The common strategy to overcome glucose repression is metabolic engineering of microorganism strains, including deletion of the ptsG gene [7], mutation of the crp or ccpA gene [10], or mutation of the catabolite response element sequence [11]. This partially relieves glucose repression, but co-fermentation of glucose and xylose has been shown to remain inferior relative to single substrate fermentation. However, up to now, investigations into solving the issue of glucose repression by genetic modification have not yielded great breakthroughs. To bypass the problems caused by glucose repression, an alternative strategy is to co-ferment cellobiose, a dimer of glucose, simultaneously with xylose [8]. However, most wild-type microorganisms, such as Escherichia coli and yeasts, are unable to ferment cellobiose. As a result, numerous metabolic engineering approaches have been carried out to construct recombinant microorganisms with cellobiose consumption ability. The first strategy was through display of β-glucosidase on the cell surface, which hydrolysed cellobiose into two molecules of glucose outside the cells. However, the co-fermentation process required accurate control of both cellobiose hydrolysis and glucose consumption rates to avoid glucose accumulation [12]. Thereafter, the extracellular hydrolysis of cellobiose was substituted by intercellular hydrolysis [13]. By integration of a cellodextrin transporter, an intracellular β-glucosidase, and the xylose metabolic pathway into Saccharomyces cerevisiae, the engineered S. cerevisiae was capable of co-fermenting cellobiose and xylose simultaneously [14]. In addition, the role of β-glucosidase can be replaced by cellobiose phosphorylase, which cleaves cellobiose into glucose and glucose-1-phosphate [9, 15].

Bacillus coagulans has been demonstrated to be a suitable microorganism for the efficient conversion of biomass-derived monosaccharides into lactic acid, which is an important platform chemical [16, 17]. Many studies reported that B. coagulans strains can ferment xylose to lactic acid via the pentose phosphate pathway. In addition, the xylose operon of B. coagulans has been analyzed, heterologously expressed, and characterized [18]. Moreover, our previous report showed that B. coagulans might also possess an effective cellobiose transportation and metabolism pathway [19]. Therefore, unlike recombinant strains, B. coagulans may be an ideal wild-type microorganism with the capability to ferment both cellobiose and xylose. However, co-fermentation of cellobiose and xylose by B. coagulans and the pathway of cellobiose metabolism in B. coagulans have not yet been studied.

With that, we aimed to evaluate co-utilization of cellobiose and xylose by B. coagulans for lactic acid production and to identify the genes responsible for cellobiose catabolism in B. coagulans. Firstly, the ability of B. coagulans to convert cellobiose into lactic acid was investigated. Next, the fermentation performance of B. coagulans was examined using mixture of cellobiose and xylose. Based on these results, we intended to then probe for the cellobiose operons present in B. coagulans. The goal of this study was to advance the utilization of cellobiose and xylose mixtures in a biorefinery setting with hopes that B. coagulans will be recognized as a strong candidate for improving the efficiency and overall economics of biorefinery processes.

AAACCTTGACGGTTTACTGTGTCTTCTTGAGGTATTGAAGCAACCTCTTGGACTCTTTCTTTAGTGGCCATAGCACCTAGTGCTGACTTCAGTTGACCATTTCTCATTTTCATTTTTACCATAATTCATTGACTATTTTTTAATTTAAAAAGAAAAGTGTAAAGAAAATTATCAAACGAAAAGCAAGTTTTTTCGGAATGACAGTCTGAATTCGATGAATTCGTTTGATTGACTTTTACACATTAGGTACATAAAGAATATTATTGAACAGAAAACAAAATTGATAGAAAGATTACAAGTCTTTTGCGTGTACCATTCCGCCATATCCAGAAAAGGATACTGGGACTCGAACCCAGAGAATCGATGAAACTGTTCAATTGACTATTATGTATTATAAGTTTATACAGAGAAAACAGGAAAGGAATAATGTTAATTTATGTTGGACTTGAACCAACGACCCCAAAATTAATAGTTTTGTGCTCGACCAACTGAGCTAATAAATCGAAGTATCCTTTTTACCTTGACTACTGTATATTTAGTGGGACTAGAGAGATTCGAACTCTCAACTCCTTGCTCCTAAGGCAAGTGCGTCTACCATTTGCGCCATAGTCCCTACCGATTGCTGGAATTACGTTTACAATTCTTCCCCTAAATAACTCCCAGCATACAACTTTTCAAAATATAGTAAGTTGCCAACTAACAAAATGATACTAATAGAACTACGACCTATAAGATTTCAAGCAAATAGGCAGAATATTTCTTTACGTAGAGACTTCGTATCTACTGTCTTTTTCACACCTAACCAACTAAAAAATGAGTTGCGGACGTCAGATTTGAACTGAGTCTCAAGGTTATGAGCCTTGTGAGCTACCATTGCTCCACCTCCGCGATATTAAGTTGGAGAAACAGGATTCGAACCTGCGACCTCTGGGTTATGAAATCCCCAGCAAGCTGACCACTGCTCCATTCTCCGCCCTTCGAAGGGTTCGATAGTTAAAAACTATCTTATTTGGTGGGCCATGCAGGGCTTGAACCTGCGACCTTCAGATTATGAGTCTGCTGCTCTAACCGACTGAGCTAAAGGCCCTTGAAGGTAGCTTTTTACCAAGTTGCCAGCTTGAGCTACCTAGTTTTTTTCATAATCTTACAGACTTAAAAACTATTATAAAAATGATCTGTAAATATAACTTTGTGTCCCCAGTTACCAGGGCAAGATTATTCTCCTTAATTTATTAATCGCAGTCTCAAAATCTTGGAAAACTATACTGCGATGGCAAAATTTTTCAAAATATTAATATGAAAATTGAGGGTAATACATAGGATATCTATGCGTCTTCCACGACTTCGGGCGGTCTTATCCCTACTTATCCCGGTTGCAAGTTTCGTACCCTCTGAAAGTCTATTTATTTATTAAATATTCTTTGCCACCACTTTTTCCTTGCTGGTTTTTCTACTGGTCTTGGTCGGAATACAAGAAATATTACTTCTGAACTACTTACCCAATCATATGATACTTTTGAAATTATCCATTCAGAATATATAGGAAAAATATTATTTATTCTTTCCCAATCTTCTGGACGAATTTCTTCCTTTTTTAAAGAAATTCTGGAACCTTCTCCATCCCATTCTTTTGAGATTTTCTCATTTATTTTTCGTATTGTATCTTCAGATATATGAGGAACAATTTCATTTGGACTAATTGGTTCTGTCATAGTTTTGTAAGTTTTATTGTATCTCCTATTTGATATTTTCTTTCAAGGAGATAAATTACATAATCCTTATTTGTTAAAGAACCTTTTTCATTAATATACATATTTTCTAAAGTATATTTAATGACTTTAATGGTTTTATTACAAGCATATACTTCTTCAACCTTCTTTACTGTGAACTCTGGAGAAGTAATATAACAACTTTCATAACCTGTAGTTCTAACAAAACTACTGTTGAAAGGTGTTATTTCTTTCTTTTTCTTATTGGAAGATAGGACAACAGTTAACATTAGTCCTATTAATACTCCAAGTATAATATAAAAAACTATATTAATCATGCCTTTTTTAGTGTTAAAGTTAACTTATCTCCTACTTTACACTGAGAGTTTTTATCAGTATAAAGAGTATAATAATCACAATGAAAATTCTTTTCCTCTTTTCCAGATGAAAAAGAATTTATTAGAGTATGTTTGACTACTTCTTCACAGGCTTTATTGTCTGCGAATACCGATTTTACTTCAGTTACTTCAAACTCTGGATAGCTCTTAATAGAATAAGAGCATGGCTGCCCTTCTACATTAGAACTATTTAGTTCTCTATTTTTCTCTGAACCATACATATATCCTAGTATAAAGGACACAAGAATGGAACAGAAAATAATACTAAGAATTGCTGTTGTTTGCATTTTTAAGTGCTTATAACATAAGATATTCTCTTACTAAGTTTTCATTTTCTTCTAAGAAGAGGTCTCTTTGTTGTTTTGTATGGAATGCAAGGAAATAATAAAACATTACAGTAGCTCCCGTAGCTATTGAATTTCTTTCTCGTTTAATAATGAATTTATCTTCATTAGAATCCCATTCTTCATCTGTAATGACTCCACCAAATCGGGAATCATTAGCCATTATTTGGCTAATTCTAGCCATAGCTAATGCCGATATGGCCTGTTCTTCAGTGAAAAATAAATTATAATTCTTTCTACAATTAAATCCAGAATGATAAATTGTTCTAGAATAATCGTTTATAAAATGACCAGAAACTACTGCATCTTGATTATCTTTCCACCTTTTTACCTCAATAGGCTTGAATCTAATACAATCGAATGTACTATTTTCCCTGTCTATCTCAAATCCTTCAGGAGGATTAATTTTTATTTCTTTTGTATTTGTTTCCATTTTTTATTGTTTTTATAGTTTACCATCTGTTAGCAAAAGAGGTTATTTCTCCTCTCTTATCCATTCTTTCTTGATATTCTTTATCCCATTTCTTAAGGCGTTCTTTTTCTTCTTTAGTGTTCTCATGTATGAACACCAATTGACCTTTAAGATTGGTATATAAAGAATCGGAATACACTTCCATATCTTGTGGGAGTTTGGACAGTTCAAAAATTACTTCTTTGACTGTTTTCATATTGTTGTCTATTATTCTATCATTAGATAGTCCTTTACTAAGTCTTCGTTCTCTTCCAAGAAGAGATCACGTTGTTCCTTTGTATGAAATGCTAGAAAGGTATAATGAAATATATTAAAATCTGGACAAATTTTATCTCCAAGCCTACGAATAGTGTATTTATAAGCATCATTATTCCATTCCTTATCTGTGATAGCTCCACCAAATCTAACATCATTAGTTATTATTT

Materials and methods

Bacterial strains and media

All strains, plasmids, and primers used in this study are listed in Table 1. B. coagulans strains were maintained on a GYC agar slant containing (g/L): glucose 20, yeast extract 1, corn steep liquor powder 2.5, NH4Cl 1, MgSO4·7H2O 0.2, and CaCO3 10. The pH was adjusted to 7.2 using NaOH before adding CaCO3. The slant was incubated at 50 °C for 14 h and stored at 4 °C. For genetic engineering, B. coagulans ATCC 7050 was grown in BC medium at 45 °C and 120 rpm [20].
Table 1

Strains, plasmids and primers used in this study

Designation

Relevant characteristics

Source or reference

Strains

 B. coagulans NL01

Undomesticated wild strain

Laboratory preservation

 B. coagulans ATCC 7050

Undomesticated wild strain

American Type Culture Collection

 B. coagulans XZL4

Undomesticated wild strain

Professor Ping Xua

 B. coagulans ATCC 7050 (ΔcelR)

celR deletion strain of B. coagulans ATCC 7050

This study

 L. lactis MG1363

Host for gene cloning

Laboratory preservation

 E. coli BL21(DE3)

Host for protein expression

Invitrogen

 E. coli BL21 (pET-celo1)

E. coli BL21(DE3) harboring the plasmid pET-celo1

This study

 E. coli BL21 (pET-celo2)

E. coli BL21(DE3) harboring the plasmid pET-celo2

This study

 E. coli BL21 (pETDuet-1)

E. coli BL21(DE3) harboring the plasmid pETDuet-1

This study

Plasmids

 pMH77

pSH71 replication containing temperature-sensitive vector, Cmr

Professor Oscar P. Kuipersb

 pMD-19T

Gene cloning vector, Ampr

TaKaRa

 19T-celR1

pMD-19T containing the flanking regions of celR

This study

 pMH77-celR1

pMH77 containing the flanking regions of celR

This study

 pETDuet-1

Protein expression vector, Ampr

Novagen

 pET-celo1

pETDuet-1 containing the CELO1 from B. coagulans NL01

This study

 pET-celo2

pETDuet-1 containing the CELO2 from B. coagulans NL01

This study

Primers

Sequences (5′ → 3′) and properties

 

 celR1up.f

GATCCGGAATTCCCACACAAAGGGAAATTACGTAAGCCAC (EcoRI)

This study

 celR1up.r

GTAAATGGCGGCGGCACTGAGCTCATGCCAACAACTCCCTTTTATCATTG

This study

 celR1down.f

CAATGATAAAAGGGAGTTGTTGGCATGAGCTCAGTGCCGCCGCCATTTAC

This study

 celR1down.r

CATCCGCTCGAGCAATATCATCCAGTTTCACCATATTCGG (XhoI)

This study

 celo1.f